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Anaphylaxis following single component measles and rubella immunisation
  1. M Erlewyn-Lajeunesse1,
  2. R Manek2,
  3. R Lingam3,
  4. A Finn3,
  5. A Emond3
  1. 1
    Southampton University Hospital, Southampton, UK
  2. 2
    Freeman Hospital, Newcastle-upon-Tyne, UK
  3. 3
    University of Bristol, Bristol, UK
  1. Michel Erlewyn-Lajeunesse, Paediatric Allergy, Immunology and Infectious Diseases, Southampton University Hospital, Tremona Road, Southampton SO16 6YD, UK; Mich.Lajeunesse{at}


Anaphylaxis as an adverse event following immunisation (AEFI) is a rare occurrence. We report four cases of anaphylaxis following administration of single component measles or rubella vaccine between January 2003 and June 2007. We estimate that the incidence of anaphylaxis to measles and rubella single component vaccines is 18.9 and 22.4 cases/100 000 doses, respectively. These figures are likely to be an underestimate but are higher than expected. Our calculations were hampered by lack of immunisation reporting data from the private sector. We recommend that NHS standards of vaccine data reporting are also applied to private clinics.

Statistics from

Anaphylaxis is a rare adverse event following immunisation (AEFI). The incidence for all vaccines has been estimated at 0.65/million doses based upon five individual cases in over 7 million doses of vaccine.1 The combined measles, mumps and rubella vaccine (MMR) has been used in the UK since 1988. The best national estimate of the incidence of anaphylaxis for the MMR was 1.4 cases/100 000 doses (two cases of anaphylaxis in 143 000 doses).2

In 1998 public confidence in the MMR waned following media speculation about its safety (, and some parents opted for single component vaccines from private healthcare providers in the belief that this might be safer. Between 2000 and 2002 an estimated 5.2% of UK children were immunised using single antigen vaccines.3 These vaccines are not licensed for use in the UK and require an import licence from the Medicines and Healthcare products Regulatory Agency (MHRA). Four cases of anaphylaxis were referred to us following administration of single component measles and rubella vaccines between January 2003 and June 2007, and we estimate the incidence of anaphylaxis to these vaccines. These were the only cases of anaphylaxis following immunisation referred during this period. All met the Brighton Collaboration case definition for anaphylaxis AEFI.4 Clinical details are given in table 1. We have parental permission to report three cases in detail.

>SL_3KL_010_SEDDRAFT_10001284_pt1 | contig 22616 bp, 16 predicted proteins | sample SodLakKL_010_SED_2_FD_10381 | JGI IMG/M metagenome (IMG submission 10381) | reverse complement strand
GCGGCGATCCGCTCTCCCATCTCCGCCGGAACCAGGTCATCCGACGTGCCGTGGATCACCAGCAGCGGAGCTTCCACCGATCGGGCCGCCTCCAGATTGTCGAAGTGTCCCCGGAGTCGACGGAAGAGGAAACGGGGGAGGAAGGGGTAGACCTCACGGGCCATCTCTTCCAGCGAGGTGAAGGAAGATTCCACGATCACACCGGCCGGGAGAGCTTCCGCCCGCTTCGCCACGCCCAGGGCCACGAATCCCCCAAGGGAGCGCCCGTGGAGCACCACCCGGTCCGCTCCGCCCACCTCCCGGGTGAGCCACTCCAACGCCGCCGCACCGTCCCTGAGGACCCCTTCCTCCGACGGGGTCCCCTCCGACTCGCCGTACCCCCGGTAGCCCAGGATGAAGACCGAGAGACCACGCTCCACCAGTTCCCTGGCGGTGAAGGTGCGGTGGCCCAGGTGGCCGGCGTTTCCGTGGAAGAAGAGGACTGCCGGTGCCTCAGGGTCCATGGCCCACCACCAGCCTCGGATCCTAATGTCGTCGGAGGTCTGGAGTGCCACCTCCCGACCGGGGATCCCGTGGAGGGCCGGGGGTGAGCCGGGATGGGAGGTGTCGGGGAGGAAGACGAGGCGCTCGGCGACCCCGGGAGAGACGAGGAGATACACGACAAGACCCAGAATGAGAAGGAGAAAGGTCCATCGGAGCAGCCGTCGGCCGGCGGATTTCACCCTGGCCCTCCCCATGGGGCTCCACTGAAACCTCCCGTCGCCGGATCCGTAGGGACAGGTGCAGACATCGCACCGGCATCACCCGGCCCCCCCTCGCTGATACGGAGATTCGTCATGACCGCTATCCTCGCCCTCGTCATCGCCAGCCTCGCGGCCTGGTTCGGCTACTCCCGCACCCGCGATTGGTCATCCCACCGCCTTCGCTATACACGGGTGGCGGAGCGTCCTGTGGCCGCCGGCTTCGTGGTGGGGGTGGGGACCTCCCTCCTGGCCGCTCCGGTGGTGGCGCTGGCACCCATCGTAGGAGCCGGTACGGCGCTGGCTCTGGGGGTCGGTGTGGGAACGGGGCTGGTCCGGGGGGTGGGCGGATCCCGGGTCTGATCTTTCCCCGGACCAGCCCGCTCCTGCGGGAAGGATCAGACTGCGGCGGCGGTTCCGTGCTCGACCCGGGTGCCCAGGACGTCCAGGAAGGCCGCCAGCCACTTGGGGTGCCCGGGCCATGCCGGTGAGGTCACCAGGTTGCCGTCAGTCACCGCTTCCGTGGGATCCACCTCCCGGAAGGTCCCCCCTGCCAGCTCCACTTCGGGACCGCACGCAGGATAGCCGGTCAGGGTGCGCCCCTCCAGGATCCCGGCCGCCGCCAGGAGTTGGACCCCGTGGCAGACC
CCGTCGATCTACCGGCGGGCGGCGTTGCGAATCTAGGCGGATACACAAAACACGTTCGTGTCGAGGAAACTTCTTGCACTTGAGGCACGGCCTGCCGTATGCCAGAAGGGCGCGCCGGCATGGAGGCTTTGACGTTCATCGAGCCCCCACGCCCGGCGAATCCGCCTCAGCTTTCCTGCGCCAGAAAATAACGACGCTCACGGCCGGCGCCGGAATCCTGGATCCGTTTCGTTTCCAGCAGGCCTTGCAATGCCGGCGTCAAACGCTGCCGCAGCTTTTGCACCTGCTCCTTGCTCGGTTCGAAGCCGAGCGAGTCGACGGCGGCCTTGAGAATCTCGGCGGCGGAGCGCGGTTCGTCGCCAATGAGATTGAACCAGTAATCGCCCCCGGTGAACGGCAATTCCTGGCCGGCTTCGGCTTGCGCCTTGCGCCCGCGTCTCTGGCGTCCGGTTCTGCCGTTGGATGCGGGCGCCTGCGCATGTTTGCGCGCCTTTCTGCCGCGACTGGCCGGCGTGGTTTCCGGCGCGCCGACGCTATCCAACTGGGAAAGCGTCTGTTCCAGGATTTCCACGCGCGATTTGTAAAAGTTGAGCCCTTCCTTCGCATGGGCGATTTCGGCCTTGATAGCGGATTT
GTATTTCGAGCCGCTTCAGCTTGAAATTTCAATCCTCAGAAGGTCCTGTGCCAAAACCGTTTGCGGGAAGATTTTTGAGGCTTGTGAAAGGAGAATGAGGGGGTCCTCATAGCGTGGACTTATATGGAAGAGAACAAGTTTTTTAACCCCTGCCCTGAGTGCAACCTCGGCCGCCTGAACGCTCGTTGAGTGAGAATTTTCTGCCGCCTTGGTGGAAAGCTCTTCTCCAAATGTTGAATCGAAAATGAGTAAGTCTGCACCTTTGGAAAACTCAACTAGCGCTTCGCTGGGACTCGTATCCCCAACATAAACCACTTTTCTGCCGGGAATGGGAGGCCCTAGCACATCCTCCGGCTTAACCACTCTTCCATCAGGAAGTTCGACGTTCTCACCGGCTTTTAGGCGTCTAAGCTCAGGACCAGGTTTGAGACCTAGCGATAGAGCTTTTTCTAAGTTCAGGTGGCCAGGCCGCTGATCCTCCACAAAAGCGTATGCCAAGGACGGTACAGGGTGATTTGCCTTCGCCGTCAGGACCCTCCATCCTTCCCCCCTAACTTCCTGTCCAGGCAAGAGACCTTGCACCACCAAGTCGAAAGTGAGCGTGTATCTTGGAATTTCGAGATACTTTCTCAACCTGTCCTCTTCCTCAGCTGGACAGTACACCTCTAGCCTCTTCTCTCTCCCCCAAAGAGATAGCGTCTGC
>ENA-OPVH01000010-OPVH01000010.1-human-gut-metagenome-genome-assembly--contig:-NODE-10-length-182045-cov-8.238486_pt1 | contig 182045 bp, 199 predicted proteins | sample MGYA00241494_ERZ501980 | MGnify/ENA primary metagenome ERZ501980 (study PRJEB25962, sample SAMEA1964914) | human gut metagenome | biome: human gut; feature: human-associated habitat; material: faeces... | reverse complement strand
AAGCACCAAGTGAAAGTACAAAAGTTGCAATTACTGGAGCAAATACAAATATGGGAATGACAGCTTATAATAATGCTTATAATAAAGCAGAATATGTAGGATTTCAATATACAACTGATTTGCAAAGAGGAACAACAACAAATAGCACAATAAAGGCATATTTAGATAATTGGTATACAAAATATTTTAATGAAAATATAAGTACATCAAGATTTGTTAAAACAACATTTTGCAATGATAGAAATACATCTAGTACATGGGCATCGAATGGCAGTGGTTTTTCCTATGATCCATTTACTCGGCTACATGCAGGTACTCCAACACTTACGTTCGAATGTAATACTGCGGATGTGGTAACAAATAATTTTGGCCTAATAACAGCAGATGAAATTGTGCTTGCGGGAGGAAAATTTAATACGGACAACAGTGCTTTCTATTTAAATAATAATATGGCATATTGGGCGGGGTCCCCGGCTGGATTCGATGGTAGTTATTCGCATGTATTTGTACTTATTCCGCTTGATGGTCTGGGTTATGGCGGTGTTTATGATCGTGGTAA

Table 1 Case summaries

We were unable to establish the actual number of doses of single component vaccines administered in the UK as there is no central reporting. Unlike standard schedule vaccines in NHS primary care, private clinics are under no obligation to report the number of unlicensed vaccines administered. However, information on the number of requests for import was available from the MHRA. Based on the assumption that all imported vaccine was administered, we calculated an incidence of anaphylaxis for measles vaccine of 18.9 cases/100 000 doses (95% CI 5.2 to 68.9) and 22.4 (6.1 to 81.6) for rubella.

These rates appear to be well above those expected for the MMR but are still likely to be an underestimate. We have assumed that these four children were the only cases of anaphylaxis nationally, and that all MHRA requested vaccine was used, when in reality there may have been other cases around the country and only 20–30% of imported vaccine may actually be administered.5

Post licensure surveillance requires both active reporting of AEFI by healthcare professionals and comprehensive recording of the number of vaccine doses administered. We add our voices to the recommendation that the Healthcare Commission insists that private clinics are subject to the same standards of vaccine data reporting as are expected of the NHS.5


The authors would like to thank Graham Matthews of the Export Certificates and Unlicensed Imports Group, and the Pharmacovigillance Unit at the MHRA for help in supplying data for the preparation of this manuscript.



  • Competing interests: MEL has accepted support to attend and present data at scientific meetings from Wyeth and GlaxoSmithKline, and has received research funding from Sanofi Pasteur MSD, the makers of Rudivax and Priorix MMR. AF has undertaken advisory work for, chaired and spoken at symposia organised by and accepted support to attend scientific meetings from all the major vaccine manufacturers. Payments for these activities have been made to his employer, the University of Bristol and used to pay for research and training materials and activities. RM, RL and AE have no conflict of interest to declare.

  • Patient consent: Obtained.

  • Contributors: MEL is the guarantor for this paper. MEL and RM wrote the paper. RL provided background research for the paper. All authors were involved in developing and editing the manuscript.

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